Similarly, in Vernon v. CBS Television Studios, Case No. 18-2795 (7th Cir. Apr. 12, 2019), Judge Barrett joined the panel’s decision affirming the dismissal of a plaintiff-writer’s copyright infringement case for failure to state a claim.  There, the panel ruled that the allegedly common and copied features of the plaintiff’s work (television show scripts) were unprotectable elements known as scenes a faire – essentially, generic features which are standard to particular types of creative works (i.e., a cop-and-robber chase, or a meet-cute in a romantic comedy).  Scenes a faire is sometimes translated as “scenes which must be done.”  Interestingly, the scenes a faire doctrine plays a role in the behemoth Google LLC v. Oracle Am., Inc., No. 18-956, just heard by the Supreme Court and awaiting decision.  While it is unlikely a Justice Barrett would join in any opinion in that case, the scenes a faire doctrine may feature as an interesting part of the determination of whether copyright protection extends to a software interface. Google is arguing that Oracle’s software interface (referred to as APIs) are not eligible for copyright protection, or if they are that any copying was not infringing, at least in part because the lines of code had to be written in a particular way to obtain the desired result such that they were not copyrightable under the merger (where functionality and expression are said to “merge”) and scenes a faire doctrine (that these elements of the code are so standard or common that they are ineligible for copyright protection).  The application of the traditional scenes a faire doctrine to software is also a clear example of the dichotomy Senator Tillis pointed out, and to which Judge Barrett indicated she would defer to the legislature, and to any guiding statutory text.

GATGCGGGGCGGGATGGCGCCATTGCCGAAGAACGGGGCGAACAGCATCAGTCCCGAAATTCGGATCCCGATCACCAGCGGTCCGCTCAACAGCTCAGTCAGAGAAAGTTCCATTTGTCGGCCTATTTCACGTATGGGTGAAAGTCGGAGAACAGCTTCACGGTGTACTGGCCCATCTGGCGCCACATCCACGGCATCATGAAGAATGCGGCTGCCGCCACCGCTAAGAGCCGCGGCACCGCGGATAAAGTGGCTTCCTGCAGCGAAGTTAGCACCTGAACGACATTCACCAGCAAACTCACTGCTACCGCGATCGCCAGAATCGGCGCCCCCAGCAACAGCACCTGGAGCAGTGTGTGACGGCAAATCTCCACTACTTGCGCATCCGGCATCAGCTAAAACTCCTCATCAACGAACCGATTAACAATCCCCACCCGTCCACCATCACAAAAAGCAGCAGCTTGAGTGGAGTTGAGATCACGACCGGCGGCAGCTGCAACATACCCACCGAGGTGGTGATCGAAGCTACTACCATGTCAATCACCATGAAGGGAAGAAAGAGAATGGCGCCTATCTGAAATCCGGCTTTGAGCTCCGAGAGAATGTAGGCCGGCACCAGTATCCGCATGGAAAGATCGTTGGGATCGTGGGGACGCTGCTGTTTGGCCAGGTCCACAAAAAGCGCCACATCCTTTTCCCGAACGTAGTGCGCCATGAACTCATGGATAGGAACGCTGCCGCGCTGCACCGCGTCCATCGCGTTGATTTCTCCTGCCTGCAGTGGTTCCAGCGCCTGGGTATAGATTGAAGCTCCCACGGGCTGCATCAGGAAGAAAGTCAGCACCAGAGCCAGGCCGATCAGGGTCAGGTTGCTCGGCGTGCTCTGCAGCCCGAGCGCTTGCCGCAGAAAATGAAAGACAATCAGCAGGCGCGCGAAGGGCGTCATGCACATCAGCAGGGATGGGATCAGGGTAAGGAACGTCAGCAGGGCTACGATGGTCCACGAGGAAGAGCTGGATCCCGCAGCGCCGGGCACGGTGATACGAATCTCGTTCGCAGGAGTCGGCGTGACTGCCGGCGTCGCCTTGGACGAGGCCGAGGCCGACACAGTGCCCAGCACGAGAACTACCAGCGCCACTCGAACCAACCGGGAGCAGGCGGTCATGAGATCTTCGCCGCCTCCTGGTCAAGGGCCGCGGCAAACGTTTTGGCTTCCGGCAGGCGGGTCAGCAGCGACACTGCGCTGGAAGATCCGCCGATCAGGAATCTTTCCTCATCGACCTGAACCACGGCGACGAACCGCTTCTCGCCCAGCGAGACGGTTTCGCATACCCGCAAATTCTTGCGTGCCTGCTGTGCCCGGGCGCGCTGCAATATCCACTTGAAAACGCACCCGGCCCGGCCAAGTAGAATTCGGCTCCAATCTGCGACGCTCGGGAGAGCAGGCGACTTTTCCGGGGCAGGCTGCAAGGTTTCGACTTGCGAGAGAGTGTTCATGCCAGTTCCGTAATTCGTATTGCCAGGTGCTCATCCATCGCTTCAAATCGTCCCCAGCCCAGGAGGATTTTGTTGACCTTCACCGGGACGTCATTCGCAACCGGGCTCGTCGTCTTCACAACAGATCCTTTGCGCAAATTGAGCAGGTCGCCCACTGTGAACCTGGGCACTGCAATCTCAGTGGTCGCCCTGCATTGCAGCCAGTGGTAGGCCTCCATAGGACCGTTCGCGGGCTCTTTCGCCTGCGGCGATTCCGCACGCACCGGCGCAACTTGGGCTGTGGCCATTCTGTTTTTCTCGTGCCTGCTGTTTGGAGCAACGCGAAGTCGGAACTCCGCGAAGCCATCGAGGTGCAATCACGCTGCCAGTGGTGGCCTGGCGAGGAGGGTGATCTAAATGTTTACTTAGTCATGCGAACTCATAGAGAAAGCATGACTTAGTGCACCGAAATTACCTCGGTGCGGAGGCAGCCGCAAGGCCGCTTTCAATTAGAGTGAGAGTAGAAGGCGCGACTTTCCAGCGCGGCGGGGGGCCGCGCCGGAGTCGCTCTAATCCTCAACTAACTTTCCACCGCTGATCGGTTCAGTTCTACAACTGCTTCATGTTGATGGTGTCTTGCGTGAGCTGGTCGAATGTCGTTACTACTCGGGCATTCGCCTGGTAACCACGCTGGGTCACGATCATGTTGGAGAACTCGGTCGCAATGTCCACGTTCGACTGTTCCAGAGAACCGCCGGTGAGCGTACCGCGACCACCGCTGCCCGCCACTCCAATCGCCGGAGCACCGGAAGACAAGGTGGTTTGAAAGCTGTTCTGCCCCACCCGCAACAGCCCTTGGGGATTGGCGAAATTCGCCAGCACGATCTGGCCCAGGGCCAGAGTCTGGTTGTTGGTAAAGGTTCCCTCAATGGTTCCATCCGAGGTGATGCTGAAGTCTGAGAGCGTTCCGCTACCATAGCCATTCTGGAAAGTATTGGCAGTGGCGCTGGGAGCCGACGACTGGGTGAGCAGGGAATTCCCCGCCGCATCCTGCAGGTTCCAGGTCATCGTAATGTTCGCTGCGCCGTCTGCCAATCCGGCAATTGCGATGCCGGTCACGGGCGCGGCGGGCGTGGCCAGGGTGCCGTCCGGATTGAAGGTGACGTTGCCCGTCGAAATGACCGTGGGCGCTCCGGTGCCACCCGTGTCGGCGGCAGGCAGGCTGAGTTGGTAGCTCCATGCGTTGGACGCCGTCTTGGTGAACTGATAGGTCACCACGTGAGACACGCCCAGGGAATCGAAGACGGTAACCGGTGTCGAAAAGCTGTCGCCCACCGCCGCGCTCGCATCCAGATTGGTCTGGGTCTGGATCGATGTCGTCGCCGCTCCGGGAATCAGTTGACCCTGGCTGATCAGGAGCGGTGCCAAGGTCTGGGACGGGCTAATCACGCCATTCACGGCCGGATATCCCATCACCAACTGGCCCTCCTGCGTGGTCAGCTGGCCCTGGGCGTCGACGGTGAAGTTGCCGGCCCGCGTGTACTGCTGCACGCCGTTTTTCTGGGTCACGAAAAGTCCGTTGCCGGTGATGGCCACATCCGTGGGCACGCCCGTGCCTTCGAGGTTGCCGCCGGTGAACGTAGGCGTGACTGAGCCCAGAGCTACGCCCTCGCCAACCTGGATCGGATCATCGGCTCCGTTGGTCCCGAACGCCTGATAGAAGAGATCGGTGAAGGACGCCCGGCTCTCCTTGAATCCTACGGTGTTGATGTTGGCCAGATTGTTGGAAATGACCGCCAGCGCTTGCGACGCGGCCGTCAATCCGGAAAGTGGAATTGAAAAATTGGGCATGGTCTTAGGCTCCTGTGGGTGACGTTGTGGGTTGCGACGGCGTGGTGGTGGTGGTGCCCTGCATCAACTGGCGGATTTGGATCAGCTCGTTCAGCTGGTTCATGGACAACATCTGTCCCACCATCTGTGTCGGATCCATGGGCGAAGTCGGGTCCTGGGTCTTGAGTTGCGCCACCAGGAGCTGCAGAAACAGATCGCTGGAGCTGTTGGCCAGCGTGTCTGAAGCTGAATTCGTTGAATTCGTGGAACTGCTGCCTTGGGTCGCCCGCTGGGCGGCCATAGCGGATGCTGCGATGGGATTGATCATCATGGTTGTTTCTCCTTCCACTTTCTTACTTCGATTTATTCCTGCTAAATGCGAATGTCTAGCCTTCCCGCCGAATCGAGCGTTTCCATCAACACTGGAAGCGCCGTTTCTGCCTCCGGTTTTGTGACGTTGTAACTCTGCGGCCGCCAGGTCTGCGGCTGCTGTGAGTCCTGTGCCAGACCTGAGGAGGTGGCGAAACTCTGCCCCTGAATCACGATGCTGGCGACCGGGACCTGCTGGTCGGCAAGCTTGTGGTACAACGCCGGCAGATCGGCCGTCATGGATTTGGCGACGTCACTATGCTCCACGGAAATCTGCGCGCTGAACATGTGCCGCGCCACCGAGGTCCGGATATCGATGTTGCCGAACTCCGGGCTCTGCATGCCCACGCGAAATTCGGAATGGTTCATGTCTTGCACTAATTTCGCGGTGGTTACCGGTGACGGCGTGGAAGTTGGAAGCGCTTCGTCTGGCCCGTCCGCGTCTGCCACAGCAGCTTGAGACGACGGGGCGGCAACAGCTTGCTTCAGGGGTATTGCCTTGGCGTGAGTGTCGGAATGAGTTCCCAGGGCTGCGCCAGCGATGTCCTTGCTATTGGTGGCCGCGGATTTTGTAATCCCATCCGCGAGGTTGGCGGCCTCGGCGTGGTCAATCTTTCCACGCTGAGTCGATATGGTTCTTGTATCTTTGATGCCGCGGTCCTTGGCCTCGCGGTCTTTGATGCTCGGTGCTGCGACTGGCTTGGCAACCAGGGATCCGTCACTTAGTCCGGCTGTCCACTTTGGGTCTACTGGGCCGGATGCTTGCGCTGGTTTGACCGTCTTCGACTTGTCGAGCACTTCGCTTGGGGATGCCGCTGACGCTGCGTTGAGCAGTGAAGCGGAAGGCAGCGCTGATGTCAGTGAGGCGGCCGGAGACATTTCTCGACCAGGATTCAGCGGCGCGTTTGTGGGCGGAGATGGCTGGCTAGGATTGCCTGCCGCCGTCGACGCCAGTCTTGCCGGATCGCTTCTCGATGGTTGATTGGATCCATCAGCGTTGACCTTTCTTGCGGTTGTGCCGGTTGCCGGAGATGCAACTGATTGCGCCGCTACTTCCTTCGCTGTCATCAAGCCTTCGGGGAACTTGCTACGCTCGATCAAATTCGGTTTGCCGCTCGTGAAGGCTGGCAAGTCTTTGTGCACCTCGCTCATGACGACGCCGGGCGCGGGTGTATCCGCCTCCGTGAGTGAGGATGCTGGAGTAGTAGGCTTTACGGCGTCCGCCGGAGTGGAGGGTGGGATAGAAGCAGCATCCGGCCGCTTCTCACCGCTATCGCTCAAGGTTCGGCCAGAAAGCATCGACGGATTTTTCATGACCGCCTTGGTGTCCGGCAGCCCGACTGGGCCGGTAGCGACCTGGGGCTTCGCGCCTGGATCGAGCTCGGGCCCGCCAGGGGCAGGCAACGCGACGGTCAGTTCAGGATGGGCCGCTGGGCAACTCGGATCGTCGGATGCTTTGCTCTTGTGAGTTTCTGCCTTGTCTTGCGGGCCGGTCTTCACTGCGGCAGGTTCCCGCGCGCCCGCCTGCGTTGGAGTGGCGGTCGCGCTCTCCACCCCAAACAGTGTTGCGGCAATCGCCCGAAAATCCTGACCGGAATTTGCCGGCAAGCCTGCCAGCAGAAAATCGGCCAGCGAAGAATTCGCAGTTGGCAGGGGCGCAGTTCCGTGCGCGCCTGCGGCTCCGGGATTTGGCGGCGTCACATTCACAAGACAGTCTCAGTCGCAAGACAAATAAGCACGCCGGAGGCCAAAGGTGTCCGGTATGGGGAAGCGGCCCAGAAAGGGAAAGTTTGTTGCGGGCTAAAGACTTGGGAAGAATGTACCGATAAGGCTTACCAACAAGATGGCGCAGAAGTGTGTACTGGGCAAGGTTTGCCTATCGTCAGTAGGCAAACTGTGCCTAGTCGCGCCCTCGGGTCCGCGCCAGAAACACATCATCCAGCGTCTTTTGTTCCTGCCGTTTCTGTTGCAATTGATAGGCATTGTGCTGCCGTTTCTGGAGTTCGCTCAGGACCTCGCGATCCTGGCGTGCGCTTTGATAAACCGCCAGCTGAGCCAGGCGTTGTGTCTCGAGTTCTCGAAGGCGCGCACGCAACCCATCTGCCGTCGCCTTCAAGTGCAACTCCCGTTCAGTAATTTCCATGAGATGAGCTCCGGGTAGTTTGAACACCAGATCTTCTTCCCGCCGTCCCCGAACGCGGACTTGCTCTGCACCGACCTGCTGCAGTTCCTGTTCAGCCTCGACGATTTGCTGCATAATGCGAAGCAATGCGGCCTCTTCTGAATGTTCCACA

In a more recent case, J.S.T. Corp. v. Foxconn Interconnect Tech. Ltd., Case No. 19-2465 (7th Cir. July 13, 2020) (Barrett, J.) Judge Barrett authored a decision for a unanimous panel affirming the district court’s dismissal of a misappropriation of trade secrets case for lack of personal jurisdiction.  There, the defendants’ only contact with the forum state, Illinois, was the sale of parts containing allegedly stolen proprietary designs.  Judge Barrett ruled that this did not satisfy minimum contacts to support specific personal jurisdiction for a federal misappropriation of trade secrets claim.  Where all of the defendants’ alleged bad acts were conducted outside of the forum state, those acts did not support the court exercising personal jurisdiction.

Of course, it is never possible to perfectly predict a future justice’s likely rulings in any particular case or area of the law.  However, it seems especially dangerous to try and do so for Judge Barrett, at least as far as intellectual property is concerned.  Regardless of the political issues associated with her nomination, litigants and jurists (not to mention law students) of all stripes and persuasions would likely agree with Judge Barrett’s professed desire to write clear opinions to help guide lower courts and individuals to order their affairs, as she repeatedly mentioned in her responses to senators’ questions over the course of the week.